Tuesday, March 4, 2008

IEBlog : Microsoft's Interoperability Principles and IE8

This is great news, for everyone:

We’ve decided that IE8 will, by default, interpret web content in the most standards compliant way it can. This decision is a change from what we’ve posted previously.

Our initial thinking for IE8 involved showing pages requesting “Standards” mode in an IE7’s “Standards” mode, and requiring developers to ask for IE8’s actual “Standards” mode separately. We made this decision, informed by discussions with some leading web experts, with compatibility at the top of mind.

In light of the [new Microsoft] Interoperability Principles, as well as feedback from the community, we’re choosing differently. Now, IE8 will show pages requesting “Standards” mode in IE8’s Standards mode. Developers who want their pages shown using IE8’s “IE7 Standards mode” will need to request that explicitly (using the http header/meta tag approach described here)..

Every computer user will benefit from this decision-given that the new Firefox (FF3) is reported to be standards-compliant as well, this means that the web should (slowly, over a couple of years) become a place of uniformity, which is good for both developers and users. As non-compliant websites slowly get phased out and replaced with standards-based websites, the amount of code required will be drastically reduced. Large corporations such as banks can be reassured that, though they're having to upgrade their banking sites to be compliant (if they're not already), it should be easier than previously since the same codes will work nearly uniformly. As IE6, IE7, FF1 and FF2 get phased out, the old codes can be scrapped entirely and replaced with a "Your browser is too old" message-reducing maintenance, troubleshooting and even file sizes.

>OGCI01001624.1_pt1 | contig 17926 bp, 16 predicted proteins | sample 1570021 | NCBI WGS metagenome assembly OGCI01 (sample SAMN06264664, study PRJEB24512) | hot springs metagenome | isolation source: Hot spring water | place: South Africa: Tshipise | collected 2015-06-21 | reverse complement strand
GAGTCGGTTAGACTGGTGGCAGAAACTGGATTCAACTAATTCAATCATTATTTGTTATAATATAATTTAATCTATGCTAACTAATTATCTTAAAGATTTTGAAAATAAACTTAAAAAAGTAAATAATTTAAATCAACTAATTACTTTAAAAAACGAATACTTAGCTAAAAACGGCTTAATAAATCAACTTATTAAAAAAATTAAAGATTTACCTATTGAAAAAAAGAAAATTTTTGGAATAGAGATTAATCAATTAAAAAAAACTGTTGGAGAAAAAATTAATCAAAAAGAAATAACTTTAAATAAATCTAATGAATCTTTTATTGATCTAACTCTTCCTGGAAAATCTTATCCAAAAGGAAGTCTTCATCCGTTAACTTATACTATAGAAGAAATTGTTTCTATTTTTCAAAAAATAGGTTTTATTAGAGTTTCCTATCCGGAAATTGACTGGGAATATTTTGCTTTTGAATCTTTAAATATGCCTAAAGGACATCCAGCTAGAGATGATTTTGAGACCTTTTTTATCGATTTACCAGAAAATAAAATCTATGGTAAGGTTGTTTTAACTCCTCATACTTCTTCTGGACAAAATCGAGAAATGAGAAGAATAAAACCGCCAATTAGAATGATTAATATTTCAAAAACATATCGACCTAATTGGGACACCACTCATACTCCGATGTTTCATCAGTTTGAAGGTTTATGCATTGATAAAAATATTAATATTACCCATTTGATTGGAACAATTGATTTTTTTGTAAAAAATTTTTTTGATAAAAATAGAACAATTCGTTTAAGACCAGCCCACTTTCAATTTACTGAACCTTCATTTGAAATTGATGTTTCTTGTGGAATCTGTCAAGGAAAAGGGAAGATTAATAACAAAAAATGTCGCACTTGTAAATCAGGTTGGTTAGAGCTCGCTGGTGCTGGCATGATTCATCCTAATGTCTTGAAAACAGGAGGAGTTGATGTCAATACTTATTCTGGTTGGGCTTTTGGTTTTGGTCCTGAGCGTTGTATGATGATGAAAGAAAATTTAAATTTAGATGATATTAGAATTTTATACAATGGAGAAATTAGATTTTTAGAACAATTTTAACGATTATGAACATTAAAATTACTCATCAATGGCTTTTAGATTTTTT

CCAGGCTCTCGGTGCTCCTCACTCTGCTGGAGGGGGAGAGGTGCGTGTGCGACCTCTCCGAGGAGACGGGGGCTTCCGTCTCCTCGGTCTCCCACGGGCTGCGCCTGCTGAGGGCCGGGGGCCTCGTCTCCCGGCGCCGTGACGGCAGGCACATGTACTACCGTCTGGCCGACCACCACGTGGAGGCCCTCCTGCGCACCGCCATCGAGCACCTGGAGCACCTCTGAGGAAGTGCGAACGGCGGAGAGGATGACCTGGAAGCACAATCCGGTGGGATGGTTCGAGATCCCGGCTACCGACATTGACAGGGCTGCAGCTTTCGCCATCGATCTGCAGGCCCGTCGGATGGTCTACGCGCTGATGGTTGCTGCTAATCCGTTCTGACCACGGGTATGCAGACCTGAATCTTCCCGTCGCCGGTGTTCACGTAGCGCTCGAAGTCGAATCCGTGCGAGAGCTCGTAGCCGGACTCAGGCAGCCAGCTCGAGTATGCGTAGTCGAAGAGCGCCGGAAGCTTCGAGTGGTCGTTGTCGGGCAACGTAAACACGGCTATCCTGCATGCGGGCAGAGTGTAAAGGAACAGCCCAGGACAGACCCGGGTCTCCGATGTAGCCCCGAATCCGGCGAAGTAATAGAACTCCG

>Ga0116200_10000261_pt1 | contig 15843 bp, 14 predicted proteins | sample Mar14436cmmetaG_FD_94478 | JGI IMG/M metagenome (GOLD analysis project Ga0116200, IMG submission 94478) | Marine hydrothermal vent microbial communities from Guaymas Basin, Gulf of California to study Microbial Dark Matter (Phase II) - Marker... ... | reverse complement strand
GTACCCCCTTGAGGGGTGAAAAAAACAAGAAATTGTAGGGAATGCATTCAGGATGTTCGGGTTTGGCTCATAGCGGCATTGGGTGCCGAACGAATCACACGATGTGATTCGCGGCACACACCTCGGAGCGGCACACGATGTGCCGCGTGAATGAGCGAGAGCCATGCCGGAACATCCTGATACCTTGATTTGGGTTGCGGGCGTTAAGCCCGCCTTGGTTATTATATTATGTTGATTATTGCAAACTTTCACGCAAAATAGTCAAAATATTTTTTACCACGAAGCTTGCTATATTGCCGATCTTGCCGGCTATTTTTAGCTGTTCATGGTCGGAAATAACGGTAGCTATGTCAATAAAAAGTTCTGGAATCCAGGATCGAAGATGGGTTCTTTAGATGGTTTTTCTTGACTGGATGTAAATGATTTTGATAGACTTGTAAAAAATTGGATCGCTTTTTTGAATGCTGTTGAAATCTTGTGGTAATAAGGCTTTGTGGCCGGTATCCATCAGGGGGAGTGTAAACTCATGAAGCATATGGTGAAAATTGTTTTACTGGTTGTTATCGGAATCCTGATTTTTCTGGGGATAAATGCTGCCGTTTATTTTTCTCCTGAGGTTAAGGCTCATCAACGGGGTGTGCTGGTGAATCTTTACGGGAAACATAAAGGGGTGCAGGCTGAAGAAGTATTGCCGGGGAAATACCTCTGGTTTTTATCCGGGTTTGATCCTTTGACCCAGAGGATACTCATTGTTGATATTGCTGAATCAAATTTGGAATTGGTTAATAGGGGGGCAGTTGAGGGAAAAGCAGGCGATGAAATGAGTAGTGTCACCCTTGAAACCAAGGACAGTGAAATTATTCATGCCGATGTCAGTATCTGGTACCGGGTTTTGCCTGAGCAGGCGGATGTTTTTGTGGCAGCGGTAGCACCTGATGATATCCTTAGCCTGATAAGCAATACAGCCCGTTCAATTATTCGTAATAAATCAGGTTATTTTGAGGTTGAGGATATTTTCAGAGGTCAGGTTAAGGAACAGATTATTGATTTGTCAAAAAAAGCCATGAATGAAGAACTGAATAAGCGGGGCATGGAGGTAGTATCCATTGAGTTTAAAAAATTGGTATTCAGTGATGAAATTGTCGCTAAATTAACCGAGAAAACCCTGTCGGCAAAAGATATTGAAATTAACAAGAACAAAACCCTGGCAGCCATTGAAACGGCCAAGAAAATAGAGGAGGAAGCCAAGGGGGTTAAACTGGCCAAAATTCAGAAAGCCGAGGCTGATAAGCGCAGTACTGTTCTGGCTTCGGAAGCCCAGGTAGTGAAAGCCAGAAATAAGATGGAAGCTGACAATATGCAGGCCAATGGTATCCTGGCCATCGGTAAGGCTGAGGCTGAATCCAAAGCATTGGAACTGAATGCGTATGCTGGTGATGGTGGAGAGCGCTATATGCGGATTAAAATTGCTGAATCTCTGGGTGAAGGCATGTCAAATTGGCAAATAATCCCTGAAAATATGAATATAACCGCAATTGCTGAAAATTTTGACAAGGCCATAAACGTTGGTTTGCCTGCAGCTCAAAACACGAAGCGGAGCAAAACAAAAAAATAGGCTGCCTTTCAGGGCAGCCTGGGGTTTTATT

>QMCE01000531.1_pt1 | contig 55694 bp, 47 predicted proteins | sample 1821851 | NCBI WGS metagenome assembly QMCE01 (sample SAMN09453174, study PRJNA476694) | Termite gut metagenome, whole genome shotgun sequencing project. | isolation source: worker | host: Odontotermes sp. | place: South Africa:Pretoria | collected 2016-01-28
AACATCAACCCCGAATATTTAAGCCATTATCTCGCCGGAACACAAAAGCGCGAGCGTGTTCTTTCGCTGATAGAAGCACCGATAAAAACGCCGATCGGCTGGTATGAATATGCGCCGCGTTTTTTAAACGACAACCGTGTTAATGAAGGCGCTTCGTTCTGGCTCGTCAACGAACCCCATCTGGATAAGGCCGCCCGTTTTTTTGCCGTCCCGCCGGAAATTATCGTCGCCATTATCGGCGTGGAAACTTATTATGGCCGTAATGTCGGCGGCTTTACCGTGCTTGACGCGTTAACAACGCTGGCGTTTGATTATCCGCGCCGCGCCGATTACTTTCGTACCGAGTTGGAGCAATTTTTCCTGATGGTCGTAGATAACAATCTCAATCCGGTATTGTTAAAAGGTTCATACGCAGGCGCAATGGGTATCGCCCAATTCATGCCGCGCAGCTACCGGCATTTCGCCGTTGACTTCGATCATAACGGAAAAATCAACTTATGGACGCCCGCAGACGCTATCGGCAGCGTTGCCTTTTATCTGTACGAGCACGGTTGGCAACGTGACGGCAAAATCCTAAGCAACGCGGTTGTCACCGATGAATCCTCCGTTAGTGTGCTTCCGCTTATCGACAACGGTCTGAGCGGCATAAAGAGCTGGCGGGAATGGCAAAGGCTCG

A win for everyone, and a pat on the back for Microsoft for this move. Their (legitimate) concern previously was backwards-compatibility: they didn't want to "break the existing internet" by having many sites just stop looking right on the majority of computers (those Internet Explorers as the primary browser...yes, it's still a vast majority). But sometimes such a move is necessary, and this is one of those cases. It's just drastic enough to really make developers sit up and get standards-compliant. It makes sense too, from a business sense; some people that stop using Internet Explorer, do so because of the poor standards. Now that problem is gone, and browser choice can be purely personal preference (other than the fact the IE is installed by default on every Windows computer, and Firefox has to be installed).

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